AUGUSTA, Ga. (AP) — When Y.E. Yang won Asia’s first major title at last summer’s PGA Championship, Han Chang-won couldn’t even celebrate.
He was too busy finishing a tournament of his own.
The 19-year-old is the latest to join the influx of Asian talent, particularly from South Korea. Han won the inaugural Asian Amateur Championship to qualify for this week’s Masters, where he will be joined by fellow South Koreans Yang, K.J. Choi and U.S. Amateur champion An Byeong-hun.
“I’m very happy,” Han said Tuesday. “Not only for myself, but also for the golf associations throughout Korea.”
Golf has long been popular in Asia, and it has produced a few successful players over the years – Japan’s Isao Aoki finished second to Jack Nicklaus at the 1980 U.S. Open. But no Asian had won a major before Yang, and the development of the men’s game had lagged behind the women in South Korea.
But that is starting to change.
Not only did Han win the Asian Amateur, but fellow South Koreans Eric Chun and Kim Meen-whee finished second and third in the 116-player field. A fourth South Korean, Park Il-hwan, just missed the top 10. The Asian Amateur is sponsored in part by Augusta National Golf Club and the Royal & Ancient Golf Club to spur development in golf’s fastest-growing market, with the trip to the Masters the biggest perk for the winner.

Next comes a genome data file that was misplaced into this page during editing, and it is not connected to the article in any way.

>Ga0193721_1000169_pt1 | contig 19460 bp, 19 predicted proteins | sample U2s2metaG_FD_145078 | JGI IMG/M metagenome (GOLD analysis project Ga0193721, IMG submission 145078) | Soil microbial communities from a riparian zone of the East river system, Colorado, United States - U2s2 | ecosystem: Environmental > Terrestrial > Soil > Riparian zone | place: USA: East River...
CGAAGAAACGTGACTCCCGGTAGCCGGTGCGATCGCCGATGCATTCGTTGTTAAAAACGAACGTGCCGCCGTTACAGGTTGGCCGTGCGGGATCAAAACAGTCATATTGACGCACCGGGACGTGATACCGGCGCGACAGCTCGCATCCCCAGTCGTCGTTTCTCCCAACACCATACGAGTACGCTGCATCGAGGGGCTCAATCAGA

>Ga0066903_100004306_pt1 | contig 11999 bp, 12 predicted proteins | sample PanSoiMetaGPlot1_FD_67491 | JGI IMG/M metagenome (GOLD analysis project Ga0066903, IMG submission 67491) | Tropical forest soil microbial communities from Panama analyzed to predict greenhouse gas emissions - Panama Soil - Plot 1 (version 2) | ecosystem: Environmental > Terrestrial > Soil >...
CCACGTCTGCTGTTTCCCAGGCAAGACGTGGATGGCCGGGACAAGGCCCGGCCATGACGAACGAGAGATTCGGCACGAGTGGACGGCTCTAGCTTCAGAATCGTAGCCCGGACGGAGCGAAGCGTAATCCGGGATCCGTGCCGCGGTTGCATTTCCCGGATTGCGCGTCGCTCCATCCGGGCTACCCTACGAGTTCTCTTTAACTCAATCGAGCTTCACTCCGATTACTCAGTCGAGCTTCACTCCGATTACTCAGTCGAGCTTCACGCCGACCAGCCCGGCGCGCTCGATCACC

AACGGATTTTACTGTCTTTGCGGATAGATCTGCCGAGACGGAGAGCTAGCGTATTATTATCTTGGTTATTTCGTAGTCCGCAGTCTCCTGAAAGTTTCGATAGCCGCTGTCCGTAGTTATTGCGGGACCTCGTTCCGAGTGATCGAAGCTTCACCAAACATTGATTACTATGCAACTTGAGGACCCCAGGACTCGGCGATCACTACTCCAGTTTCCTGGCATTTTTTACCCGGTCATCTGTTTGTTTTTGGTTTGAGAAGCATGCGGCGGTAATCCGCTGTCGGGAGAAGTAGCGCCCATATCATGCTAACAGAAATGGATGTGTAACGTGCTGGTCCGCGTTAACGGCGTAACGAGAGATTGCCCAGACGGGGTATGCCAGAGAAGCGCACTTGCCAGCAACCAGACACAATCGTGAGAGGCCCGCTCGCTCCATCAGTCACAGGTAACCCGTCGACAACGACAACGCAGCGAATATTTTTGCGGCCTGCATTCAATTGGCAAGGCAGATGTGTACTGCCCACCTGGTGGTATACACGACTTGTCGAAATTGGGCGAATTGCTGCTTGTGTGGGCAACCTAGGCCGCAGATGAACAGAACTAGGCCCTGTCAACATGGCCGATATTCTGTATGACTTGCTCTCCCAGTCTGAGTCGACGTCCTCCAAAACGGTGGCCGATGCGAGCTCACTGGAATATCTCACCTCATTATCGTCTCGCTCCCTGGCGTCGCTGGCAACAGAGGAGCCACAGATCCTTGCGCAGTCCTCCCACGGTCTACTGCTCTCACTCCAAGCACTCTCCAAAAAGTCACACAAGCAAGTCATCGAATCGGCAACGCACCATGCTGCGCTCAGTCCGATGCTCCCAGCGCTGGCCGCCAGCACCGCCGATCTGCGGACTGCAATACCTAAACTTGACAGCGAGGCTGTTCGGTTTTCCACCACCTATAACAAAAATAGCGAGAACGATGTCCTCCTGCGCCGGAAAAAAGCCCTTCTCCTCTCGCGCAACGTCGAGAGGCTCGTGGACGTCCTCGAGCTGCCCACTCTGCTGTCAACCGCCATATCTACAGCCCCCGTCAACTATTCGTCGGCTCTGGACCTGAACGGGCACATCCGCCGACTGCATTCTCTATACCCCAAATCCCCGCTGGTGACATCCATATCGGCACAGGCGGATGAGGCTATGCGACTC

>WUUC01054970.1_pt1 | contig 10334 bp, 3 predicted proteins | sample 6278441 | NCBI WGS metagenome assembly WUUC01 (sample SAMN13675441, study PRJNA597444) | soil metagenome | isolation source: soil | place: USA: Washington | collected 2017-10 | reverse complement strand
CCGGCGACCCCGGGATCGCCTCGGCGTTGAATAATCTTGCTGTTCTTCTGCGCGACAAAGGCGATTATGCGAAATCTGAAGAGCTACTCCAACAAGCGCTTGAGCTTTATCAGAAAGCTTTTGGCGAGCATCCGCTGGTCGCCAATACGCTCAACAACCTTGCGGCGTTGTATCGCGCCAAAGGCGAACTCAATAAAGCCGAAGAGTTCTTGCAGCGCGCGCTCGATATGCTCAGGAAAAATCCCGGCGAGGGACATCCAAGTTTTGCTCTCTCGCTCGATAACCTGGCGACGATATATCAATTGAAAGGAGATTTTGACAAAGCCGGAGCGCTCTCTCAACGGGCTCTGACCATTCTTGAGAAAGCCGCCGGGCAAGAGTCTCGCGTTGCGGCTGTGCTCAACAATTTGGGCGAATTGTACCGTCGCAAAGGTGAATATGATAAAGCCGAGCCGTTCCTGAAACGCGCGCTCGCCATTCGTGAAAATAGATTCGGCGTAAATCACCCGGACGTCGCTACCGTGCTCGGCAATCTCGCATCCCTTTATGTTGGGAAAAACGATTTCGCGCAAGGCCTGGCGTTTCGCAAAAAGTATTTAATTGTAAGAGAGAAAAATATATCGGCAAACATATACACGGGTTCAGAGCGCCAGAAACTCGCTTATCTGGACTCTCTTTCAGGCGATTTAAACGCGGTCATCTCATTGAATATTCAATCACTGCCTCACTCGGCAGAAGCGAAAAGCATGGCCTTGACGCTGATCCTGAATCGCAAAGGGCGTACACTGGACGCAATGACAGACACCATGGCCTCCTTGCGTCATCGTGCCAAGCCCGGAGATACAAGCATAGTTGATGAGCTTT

With its length and premium on accuracy, Augusta National is daunting even for veterans, let alone those who’ve never seen it before. No wonder no amateur has made the cut the last four years.
Han did his best to prepare long-distance. He bought a DVD of the 2001 tournament, which Tiger Woods won to complete the “Tiger Slam.” He read magazine articles. He pored over Web sites detailing Augusta National’s design.
Nothing quite prepared him for that first glimpse of Augusta National in person, however.
“It’s more than I imagined coming here,” Han said. “Yesterday, when I was playing, I was very, very nervous with the amount of crowd that I saw. As I played and got used to the crowd, I think I will do well. And my goal is to make the cut.”
Han said he felt a little more at ease Tuesday, when he played a practice round with Choi and An. Han will be paired with 2007 Masters champion Zach Johnson and Sweden’s Henrik Stenson for the first two rounds.
“(Choi) has been very helpful around the course because he’s been here before and he’s a veteran, and he showed me a lot as far as course knowledge is concerned,” Han said.
While Chun is at Northwestern – he won the Big Ten title last year, the first freshman to do so since Steve Stricker in 1986 – and An plans to start at Berkeley this fall, Han said he will go to college in South Korea.
As for a professional career, that’s down the road.
“I have no plans of turning pro at this time,” he said. “My goal is to play the best I can right now.”